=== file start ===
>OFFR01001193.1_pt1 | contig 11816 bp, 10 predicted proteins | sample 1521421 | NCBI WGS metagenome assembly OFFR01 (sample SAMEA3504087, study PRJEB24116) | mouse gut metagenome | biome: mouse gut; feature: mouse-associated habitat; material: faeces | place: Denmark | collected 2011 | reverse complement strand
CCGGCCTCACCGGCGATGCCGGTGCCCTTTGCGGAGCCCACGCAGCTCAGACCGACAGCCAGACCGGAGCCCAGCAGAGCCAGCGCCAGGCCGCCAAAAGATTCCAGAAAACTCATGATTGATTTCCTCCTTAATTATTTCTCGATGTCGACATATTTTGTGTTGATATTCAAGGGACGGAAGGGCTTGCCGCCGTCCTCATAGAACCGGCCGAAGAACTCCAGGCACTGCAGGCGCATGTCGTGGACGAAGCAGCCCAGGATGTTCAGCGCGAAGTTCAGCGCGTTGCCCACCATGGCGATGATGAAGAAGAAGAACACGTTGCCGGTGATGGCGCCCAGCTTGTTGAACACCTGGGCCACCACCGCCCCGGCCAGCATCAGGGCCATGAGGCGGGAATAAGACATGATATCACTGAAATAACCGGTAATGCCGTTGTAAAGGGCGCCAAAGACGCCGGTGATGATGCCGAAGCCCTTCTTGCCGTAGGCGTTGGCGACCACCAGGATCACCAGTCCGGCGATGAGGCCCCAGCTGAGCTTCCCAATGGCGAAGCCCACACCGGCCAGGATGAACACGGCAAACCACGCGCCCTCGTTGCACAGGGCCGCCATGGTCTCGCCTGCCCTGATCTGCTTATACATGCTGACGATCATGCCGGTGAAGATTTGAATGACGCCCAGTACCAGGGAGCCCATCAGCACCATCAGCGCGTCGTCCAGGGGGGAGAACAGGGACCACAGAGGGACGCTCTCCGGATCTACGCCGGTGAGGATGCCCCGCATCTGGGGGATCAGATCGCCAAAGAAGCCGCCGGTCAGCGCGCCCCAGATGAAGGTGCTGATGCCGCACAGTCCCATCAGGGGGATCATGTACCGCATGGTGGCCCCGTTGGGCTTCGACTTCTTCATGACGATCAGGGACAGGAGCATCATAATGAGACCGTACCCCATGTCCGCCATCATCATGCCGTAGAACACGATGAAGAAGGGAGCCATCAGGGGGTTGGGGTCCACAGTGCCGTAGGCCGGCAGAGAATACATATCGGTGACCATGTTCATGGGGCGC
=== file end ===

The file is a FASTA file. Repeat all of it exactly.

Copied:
>OFFR01001193.1_pt1 | contig 11816 bp, 10 predicted proteins | sample 1521421 | NCBI WGS metagenome assembly OFFR01 (sample SAMEA3504087, study PRJEB24116) | mouse gut metagenome | biome: mouse gut; feature: mouse-associated habitat; material: faeces | place: Denmark | collected 2011 | reverse complement strand
CCGGCCTCACCGGCGATGCCGGTGCCCTTTGCGGAGCCCACGCAGCTCAGACCGACAGCCAGACCGGAGCCCAGCAGAGCCAGCGCCAGGCCGCCAAAAGATTCCAGAAAACTCATGATTGATTTCCTCCTTAATTATTTCTCGATGTCGACATATTTTGTGTTGATATTCAAGGGACGGAAGGGCTTGCCGCCGTCCTCATAGAACCGGCCGAAGAACTCCAGGCACTGCAGGCGCATGTCGTGGACGAAGCAGCCCAGGATGTTCAGCGCGAAGTTCAGCGCGTTGCCCACCATGGCGATGATGAAGAAGAAGAACACGTTGCCGGTGATGGCGCCCAGCTTGTTGAACACCTGGGCCACCACCGCCCCGGCCAGCATCAGGGCCATGAGGCGGGAATAAGACATGATATCACTGAAATAACCGGTAATGCCGTTGTAAAGGGCGCCAAAGACGCCGGTGATGATGCCGAAGCCCTTCTTGCCGTAGGCGTTGGCGACCACCAGGATCACCAGTCCGGCGATGAGGCCCCAGCTGAGCTTCCCAATGGCGAAGCCCACACCGGCCAGGATGAACACGGCAAACCACGCGCCCTCGTTGCACAGGGCCGCCATGGTCTCGCCTGCCCTGATCTGCTTATACATGCTGACGATCATGCCGGTGAAGATTTGAATGACGCCCAGTACCAGGGAGCCCATCAGCACCATCAGCGCGTCGTCCAGGGGGGAGAACAGGGACCACAGAGGGACGCTCTCCGGATCTACGCCGGTGAGGATGCCCCGCATCTGGGGGATCAGATCGCCAAAGAAGCCGCCGGTCAGCGCGCCCCAGATGAAGGTGCTGATGCCGCACAGTCCCATCAGGGGGATCATGTACCGCATGGTGGCCCCGTTGGGCTTCGACTTCTTCATGACGATCAGGGACAGGAGCATCATAATGAGACCGTACCCCATGTCCGCCATCATCATGCCGTAGAACACGATGAAGAAGGGAGCCATCAGGGGGTTGGGGTCCACAGTGCCGTAGGCCGGCAGAGAATACATATCGGTGACCATGTTCATGGGGCGC